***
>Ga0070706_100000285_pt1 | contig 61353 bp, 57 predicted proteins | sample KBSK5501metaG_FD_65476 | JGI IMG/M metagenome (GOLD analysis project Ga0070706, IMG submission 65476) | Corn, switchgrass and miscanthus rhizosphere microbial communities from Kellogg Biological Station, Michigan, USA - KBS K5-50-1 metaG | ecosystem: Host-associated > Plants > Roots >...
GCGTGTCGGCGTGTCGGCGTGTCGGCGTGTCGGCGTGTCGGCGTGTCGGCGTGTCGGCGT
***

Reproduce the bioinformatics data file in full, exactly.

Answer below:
>Ga0070706_100000285_pt1 | contig 61353 bp, 57 predicted proteins | sample KBSK5501metaG_FD_65476 | JGI IMG/M metagenome (GOLD analysis project Ga0070706, IMG submission 65476) | Corn, switchgrass and miscanthus rhizosphere microbial communities from Kellogg Biological Station, Michigan, USA - KBS K5-50-1 metaG | ecosystem: Host-associated > Plants > Roots >...
GCGTGTCGGCGTGTCGGCGTGTCGGCGTGTCGGCGTGTCGGCGTGTCGGCGTGTCGGCGT